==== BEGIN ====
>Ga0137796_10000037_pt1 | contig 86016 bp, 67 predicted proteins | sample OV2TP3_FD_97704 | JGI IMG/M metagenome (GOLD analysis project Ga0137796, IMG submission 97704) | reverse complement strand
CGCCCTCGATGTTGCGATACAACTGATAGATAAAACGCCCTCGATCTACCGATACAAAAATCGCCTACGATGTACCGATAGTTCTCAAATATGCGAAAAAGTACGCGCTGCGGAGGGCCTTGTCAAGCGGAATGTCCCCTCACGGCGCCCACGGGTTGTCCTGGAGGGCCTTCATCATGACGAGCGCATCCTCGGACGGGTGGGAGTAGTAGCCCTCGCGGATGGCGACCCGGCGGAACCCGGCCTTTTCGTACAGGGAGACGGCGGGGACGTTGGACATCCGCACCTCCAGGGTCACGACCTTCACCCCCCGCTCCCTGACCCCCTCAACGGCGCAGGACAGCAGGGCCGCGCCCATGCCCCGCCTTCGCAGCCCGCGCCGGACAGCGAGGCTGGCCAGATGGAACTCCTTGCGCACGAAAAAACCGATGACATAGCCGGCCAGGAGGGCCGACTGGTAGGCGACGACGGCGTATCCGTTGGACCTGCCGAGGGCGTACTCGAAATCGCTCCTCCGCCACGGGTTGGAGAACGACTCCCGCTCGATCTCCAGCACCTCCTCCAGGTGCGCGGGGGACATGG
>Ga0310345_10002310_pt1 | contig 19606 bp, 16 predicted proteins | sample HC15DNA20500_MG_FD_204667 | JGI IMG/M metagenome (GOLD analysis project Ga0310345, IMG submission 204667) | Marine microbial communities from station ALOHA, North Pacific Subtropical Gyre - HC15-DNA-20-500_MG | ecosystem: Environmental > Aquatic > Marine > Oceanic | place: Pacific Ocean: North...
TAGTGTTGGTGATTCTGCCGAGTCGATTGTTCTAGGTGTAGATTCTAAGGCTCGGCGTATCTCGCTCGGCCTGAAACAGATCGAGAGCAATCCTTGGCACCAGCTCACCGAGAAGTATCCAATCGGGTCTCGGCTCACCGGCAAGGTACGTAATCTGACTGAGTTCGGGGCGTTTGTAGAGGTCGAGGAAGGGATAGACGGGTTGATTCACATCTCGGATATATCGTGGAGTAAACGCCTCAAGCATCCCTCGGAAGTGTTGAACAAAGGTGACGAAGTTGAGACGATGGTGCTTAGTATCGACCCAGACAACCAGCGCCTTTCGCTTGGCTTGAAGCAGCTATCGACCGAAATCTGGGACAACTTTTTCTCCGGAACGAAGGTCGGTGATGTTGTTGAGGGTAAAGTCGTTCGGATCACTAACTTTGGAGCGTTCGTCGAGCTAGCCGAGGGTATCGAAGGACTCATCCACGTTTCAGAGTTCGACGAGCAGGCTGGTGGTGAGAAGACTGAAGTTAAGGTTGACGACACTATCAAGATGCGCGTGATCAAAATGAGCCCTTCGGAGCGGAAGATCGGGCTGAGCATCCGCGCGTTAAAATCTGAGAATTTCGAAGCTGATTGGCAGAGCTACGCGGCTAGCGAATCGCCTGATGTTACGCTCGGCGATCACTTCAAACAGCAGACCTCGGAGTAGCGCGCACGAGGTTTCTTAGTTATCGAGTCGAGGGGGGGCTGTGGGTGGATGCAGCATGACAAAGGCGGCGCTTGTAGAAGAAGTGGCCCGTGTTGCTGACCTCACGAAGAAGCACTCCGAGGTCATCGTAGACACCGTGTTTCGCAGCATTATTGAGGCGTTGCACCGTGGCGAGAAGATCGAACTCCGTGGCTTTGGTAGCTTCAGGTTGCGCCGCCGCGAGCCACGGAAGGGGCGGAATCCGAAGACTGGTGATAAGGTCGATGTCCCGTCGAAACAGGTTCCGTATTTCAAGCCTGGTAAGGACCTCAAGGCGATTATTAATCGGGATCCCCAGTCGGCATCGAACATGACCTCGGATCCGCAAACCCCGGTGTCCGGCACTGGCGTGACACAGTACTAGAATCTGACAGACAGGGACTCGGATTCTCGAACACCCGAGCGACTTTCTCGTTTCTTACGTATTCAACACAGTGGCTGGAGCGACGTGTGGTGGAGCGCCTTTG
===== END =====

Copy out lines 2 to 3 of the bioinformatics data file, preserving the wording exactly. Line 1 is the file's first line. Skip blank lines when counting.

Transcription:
CGCCCTCGATGTTGCGATACAACTGATAGATAAAACGCCCTCGATCTACCGATACAAAAATCGCCTACGATGTACCGATAGTTCTCAAATATGCGAAAAAGTACGCGCTGCGGAGGGCCTTGTCAAGCGGAATGTCCCCTCACGGCGCCCACGGGTTGTCCTGGAGGGCCTTCATCATGACGAGCGCATCCTCGGACGGGTGGGAGTAGTAGCCCTCGCGGATGGCGACCCGGCGGAACCCGGCCTTTTCGTACAGGGAGACGGCGGGGACGTTGGACATCCGCACCTCCAGGGTCACGACCTTCACCCCCCGCTCCCTGACCCCCTCAACGGCGCAGGACAGCAGGGCCGCGCCCATGCCCCGCCTTCGCAGCCCGCGCCGGACAGCGAGGCTGGCCAGATGGAACTCCTTGCGCACGAAAAAACCGATGACATAGCCGGCCAGGAGGGCCGACTGGTAGGCGACGACGGCGTATCCGTTGGACCTGCCGAGGGCGTACTCGAAATCGCTCCTCCGCCACGGGTTGGAGAACGACTCCCGCTCGATCTCCAGCACCTCCTCCAGGTGCGCGGGGGACATGG
>Ga0310345_10002310_pt1 | contig 19606 bp, 16 predicted proteins | sample HC15DNA20500_MG_FD_204667 | JGI IMG/M metagenome (GOLD analysis project Ga0310345, IMG submission 204667) | Marine microbial communities from station ALOHA, North Pacific Subtropical Gyre - HC15-DNA-20-500_MG | ecosystem: Environmental > Aquatic > Marine > Oceanic | place: Pacific Ocean: North...